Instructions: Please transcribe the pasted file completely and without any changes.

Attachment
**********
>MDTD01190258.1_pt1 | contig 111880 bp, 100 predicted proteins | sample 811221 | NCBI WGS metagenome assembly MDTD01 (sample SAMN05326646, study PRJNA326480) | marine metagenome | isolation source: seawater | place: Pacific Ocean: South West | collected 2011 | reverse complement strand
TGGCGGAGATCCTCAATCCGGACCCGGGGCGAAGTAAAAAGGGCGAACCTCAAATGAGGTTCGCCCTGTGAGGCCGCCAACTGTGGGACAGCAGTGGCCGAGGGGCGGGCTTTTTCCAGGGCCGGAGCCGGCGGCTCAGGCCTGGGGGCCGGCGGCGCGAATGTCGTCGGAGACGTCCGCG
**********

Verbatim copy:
>MDTD01190258.1_pt1 | contig 111880 bp, 100 predicted proteins | sample 811221 | NCBI WGS metagenome assembly MDTD01 (sample SAMN05326646, study PRJNA326480) | marine metagenome | isolation source: seawater | place: Pacific Ocean: South West | collected 2011 | reverse complement strand
TGGCGGAGATCCTCAATCCGGACCCGGGGCGAAGTAAAAAGGGCGAACCTCAAATGAGGTTCGCCCTGTGAGGCCGCCAACTGTGGGACAGCAGTGGCCGAGGGGCGGGCTTTTTCCAGGGCCGGAGCCGGCGGCTCAGGCCTGGGGGCCGGCGGCGCGAATGTCGTCGGAGACGTCCGCG